The first appearance of "crottled greeps" seems to be 1953, used by Dean Grennell in a joke one-shot science fiction fanzine called Filler and containing nothing but short filler items -- "Filler 378" is quoted in several places as:
"But if you don't like crottled greeps, what did you order them for?"
Apparently, the origin of the words in the phrase is from the cartooning term "crottles," used to describe the little bubbles and lines drawn above a cartoon character's head to indicate that they are intoxicated; and an English-speaker's spelling of the French word "grippe," used in French and in the past also in English for the disease now called "influenza." In 1956, Lee Hoffman used the name to describe a "seductive but lethal viand" in a short story in another fanzine, Grue (issue #27). Many other stories used the phrase as a fun reference for dedicated fans to catch, and and at least one filksong. None of the stories until the 1990s really specified what, exactly, crottled greeps were. People's suggestions include:

In 1990, Greg Costikyan's "Another Day, Another Dungeon," took the running joke of no one knowing what crottled greeps were and ran with it; a fan review notes "Every time the characters stop for food, the food vendor tries to sell them greeps. The vendor would tell them his life story, complete with the story of the greeps. Strangely enough, every single vendor had a completely different species of greep. There were bird greeps, fish greeps, insect greeps, small furry greeps, and more." Apparently, though, the greeps weren't all served crottled.

In 1993, The Gripping Hand by Larry Niven and Jerry Pournelle topped the many fannish speculations by making the crottled greeps ordered by one brave traveler turn out to be live food:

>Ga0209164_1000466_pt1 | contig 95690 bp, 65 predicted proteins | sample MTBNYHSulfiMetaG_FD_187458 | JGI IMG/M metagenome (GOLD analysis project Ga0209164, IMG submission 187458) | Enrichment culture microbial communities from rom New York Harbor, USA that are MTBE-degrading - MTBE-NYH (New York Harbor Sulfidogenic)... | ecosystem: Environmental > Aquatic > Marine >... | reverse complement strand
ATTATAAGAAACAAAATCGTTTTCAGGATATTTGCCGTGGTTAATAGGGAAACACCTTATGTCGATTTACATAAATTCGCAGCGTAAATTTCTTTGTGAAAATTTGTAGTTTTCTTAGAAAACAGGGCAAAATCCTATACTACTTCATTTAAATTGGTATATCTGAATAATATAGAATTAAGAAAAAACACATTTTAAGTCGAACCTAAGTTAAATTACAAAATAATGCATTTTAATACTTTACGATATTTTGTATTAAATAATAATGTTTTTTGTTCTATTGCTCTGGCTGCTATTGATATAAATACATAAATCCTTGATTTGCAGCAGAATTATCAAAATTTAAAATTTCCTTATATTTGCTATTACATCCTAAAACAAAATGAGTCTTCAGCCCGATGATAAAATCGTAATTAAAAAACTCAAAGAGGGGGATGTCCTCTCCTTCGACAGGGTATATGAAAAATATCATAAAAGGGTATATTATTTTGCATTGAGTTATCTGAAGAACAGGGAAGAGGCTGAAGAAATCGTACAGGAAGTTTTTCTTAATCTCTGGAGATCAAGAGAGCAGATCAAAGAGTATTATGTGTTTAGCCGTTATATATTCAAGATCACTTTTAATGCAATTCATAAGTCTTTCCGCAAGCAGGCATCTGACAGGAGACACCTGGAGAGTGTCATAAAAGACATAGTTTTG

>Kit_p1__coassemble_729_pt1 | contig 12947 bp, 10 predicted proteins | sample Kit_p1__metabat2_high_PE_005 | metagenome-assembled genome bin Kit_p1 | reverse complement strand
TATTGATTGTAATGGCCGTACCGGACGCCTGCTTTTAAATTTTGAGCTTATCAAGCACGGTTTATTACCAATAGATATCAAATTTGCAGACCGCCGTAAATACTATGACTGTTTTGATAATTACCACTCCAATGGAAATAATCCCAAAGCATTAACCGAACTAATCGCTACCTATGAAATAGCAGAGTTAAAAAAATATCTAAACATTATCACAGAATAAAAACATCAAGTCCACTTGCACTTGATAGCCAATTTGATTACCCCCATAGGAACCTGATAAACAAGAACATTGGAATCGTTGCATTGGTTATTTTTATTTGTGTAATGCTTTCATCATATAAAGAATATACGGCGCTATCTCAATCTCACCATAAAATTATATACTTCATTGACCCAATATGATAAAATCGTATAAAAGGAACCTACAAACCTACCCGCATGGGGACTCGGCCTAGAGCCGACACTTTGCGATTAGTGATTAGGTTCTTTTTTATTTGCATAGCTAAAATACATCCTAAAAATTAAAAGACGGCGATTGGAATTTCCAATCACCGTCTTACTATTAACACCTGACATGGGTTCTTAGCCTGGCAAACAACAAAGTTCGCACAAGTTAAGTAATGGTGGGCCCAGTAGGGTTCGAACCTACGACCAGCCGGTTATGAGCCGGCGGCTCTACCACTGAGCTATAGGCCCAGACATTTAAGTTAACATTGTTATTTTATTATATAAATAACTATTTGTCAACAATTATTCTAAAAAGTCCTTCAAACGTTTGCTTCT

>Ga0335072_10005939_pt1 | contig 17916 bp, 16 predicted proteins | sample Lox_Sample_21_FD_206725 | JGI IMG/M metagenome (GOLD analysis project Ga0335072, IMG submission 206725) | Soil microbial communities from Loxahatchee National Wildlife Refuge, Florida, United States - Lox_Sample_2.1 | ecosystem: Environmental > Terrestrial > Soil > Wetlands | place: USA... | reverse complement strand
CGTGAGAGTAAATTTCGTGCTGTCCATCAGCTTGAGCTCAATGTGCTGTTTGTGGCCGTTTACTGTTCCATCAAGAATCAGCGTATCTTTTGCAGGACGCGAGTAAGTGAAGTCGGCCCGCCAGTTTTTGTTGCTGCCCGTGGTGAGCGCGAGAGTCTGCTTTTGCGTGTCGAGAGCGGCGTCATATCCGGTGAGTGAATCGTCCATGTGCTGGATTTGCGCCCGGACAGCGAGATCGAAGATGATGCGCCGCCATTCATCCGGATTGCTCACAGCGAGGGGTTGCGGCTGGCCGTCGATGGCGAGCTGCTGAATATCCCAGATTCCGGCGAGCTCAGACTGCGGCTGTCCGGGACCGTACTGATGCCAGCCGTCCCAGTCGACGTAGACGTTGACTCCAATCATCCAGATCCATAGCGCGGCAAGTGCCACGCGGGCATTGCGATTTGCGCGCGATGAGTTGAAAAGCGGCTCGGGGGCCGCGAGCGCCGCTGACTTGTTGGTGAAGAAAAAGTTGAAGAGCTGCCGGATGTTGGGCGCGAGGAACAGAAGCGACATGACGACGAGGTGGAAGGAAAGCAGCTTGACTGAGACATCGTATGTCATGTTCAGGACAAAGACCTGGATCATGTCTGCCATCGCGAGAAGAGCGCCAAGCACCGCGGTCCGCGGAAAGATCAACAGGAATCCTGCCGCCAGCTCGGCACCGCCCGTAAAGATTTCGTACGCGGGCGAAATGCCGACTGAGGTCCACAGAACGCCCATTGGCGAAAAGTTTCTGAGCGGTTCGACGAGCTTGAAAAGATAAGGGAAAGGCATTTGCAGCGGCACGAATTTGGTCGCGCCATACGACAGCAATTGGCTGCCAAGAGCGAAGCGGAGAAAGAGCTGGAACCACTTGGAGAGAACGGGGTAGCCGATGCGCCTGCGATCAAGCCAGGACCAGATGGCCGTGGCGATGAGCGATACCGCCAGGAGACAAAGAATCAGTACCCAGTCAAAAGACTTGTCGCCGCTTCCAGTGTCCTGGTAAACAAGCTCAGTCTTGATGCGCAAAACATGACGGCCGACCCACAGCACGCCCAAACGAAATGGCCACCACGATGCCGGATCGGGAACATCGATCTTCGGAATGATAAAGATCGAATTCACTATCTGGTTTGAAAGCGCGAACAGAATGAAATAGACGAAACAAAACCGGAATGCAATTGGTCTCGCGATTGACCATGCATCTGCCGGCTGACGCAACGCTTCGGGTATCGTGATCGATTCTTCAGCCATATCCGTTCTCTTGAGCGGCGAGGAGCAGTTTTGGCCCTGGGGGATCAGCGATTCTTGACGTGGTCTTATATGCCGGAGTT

The creatures in the bowl might have been four-legged crabs. Their sides pulsed. Renner remembered reading that they were land creatures. They could almost reach the rim before they dropped back. Their eyes were locked on Renner's as they climbed toward him. They looked hungry and determined.
"Pick up the crottling fork," Belinda whispered. "The two-pronged fork. Use your thumb and two fingers."
It was sitting beside the bowl. Renner picked it up. Belinda whispered, "Stab just behind the head plate. Do it hard enough to set the prongs. You don't want it to drop off."
Hesitating was bad: the greeps would move. You couldn't blame them. Renner stabbed one and lifted the fork. Belinda said, "Scrape it off on the edge. You didn't stab hard enough. They bite."
Renner scraped it off and tried another. The beasts weren't fast, but it wasn't easy to center the fork. He stabbed.
"Good. Pick it up. Your left hand takes the tail. Pull hard."
Renner pulled. The exoskeletal tail came right off, exposing two inches of pale meat.

Niven, Larry, and Jerry Pournelle. The Gripping Hand. New York: Pocket Books, 1993.